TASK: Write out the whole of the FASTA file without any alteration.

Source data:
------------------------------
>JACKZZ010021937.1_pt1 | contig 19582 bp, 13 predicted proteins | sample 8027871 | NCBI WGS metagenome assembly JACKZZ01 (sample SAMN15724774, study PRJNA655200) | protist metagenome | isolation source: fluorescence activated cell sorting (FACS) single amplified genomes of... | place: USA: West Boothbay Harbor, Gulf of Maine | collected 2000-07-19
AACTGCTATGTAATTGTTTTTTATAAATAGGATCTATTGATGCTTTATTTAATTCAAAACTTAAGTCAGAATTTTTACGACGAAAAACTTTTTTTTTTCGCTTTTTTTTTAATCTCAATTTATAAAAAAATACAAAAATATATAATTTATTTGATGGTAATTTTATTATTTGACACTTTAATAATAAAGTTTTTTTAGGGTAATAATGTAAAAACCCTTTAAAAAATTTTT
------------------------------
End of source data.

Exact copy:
>JACKZZ010021937.1_pt1 | contig 19582 bp, 13 predicted proteins | sample 8027871 | NCBI WGS metagenome assembly JACKZZ01 (sample SAMN15724774, study PRJNA655200) | protist metagenome | isolation source: fluorescence activated cell sorting (FACS) single amplified genomes of... | place: USA: West Boothbay Harbor, Gulf of Maine | collected 2000-07-19
AACTGCTATGTAATTGTTTTTTATAAATAGGATCTATTGATGCTTTATTTAATTCAAAACTTAAGTCAGAATTTTTACGACGAAAAACTTTTTTTTTTCGCTTTTTTTTTAATCTCAATTTATAAAAAAATACAAAAATATATAATTTATTTGATGGTAATTTTATTATTTGACACTTTAATAATAAAGTTTTTTTAGGGTAATAATGTAAAAACCCTTTAAAAAATTTTT